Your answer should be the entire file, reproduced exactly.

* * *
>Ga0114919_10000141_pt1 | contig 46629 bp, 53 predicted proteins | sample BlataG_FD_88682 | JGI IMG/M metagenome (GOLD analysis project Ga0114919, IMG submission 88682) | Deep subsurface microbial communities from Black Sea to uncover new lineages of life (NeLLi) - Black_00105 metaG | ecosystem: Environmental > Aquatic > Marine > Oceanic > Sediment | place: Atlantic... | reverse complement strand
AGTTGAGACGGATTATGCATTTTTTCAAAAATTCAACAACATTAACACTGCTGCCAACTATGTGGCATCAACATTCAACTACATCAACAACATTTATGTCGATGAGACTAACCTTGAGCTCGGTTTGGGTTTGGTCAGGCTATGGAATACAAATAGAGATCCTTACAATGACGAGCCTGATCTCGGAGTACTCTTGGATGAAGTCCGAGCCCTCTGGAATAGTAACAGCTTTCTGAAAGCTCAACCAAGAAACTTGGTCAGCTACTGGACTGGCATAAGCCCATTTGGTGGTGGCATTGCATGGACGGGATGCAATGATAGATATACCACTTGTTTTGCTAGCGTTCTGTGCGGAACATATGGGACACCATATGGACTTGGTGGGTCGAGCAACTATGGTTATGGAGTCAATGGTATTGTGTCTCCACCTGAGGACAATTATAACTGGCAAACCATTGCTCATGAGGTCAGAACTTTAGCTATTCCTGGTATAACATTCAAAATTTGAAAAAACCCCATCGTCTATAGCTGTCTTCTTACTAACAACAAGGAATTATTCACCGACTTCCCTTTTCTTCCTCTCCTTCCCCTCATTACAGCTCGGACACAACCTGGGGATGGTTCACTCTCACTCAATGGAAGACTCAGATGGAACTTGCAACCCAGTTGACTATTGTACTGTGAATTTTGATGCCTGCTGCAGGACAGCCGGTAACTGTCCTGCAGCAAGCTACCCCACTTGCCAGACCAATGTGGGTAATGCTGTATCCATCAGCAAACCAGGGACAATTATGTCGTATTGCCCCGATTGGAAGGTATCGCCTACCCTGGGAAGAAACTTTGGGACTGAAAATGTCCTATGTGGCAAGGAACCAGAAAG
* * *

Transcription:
>Ga0114919_10000141_pt1 | contig 46629 bp, 53 predicted proteins | sample BlataG_FD_88682 | JGI IMG/M metagenome (GOLD analysis project Ga0114919, IMG submission 88682) | Deep subsurface microbial communities from Black Sea to uncover new lineages of life (NeLLi) - Black_00105 metaG | ecosystem: Environmental > Aquatic > Marine > Oceanic > Sediment | place: Atlantic... | reverse complement strand
AGTTGAGACGGATTATGCATTTTTTCAAAAATTCAACAACATTAACACTGCTGCCAACTATGTGGCATCAACATTCAACTACATCAACAACATTTATGTCGATGAGACTAACCTTGAGCTCGGTTTGGGTTTGGTCAGGCTATGGAATACAAATAGAGATCCTTACAATGACGAGCCTGATCTCGGAGTACTCTTGGATGAAGTCCGAGCCCTCTGGAATAGTAACAGCTTTCTGAAAGCTCAACCAAGAAACTTGGTCAGCTACTGGACTGGCATAAGCCCATTTGGTGGTGGCATTGCATGGACGGGATGCAATGATAGATATACCACTTGTTTTGCTAGCGTTCTGTGCGGAACATATGGGACACCATATGGACTTGGTGGGTCGAGCAACTATGGTTATGGAGTCAATGGTATTGTGTCTCCACCTGAGGACAATTATAACTGGCAAACCATTGCTCATGAGGTCAGAACTTTAGCTATTCCTGGTATAACATTCAAAATTTGAAAAAACCCCATCGTCTATAGCTGTCTTCTTACTAACAACAAGGAATTATTCACCGACTTCCCTTTTCTTCCTCTCCTTCCCCTCATTACAGCTCGGACACAACCTGGGGATGGTTCACTCTCACTCAATGGAAGACTCAGATGGAACTTGCAACCCAGTTGACTATTGTACTGTGAATTTTGATGCCTGCTGCAGGACAGCCGGTAACTGTCCTGCAGCAAGCTACCCCACTTGCCAGACCAATGTGGGTAATGCTGTATCCATCAGCAAACCAGGGACAATTATGTCGTATTGCCCCGATTGGAAGGTATCGCCTACCCTGGGAAGAAACTTTGGGACTGAAAATGTCCTATGTGGCAAGGAACCAGAAAG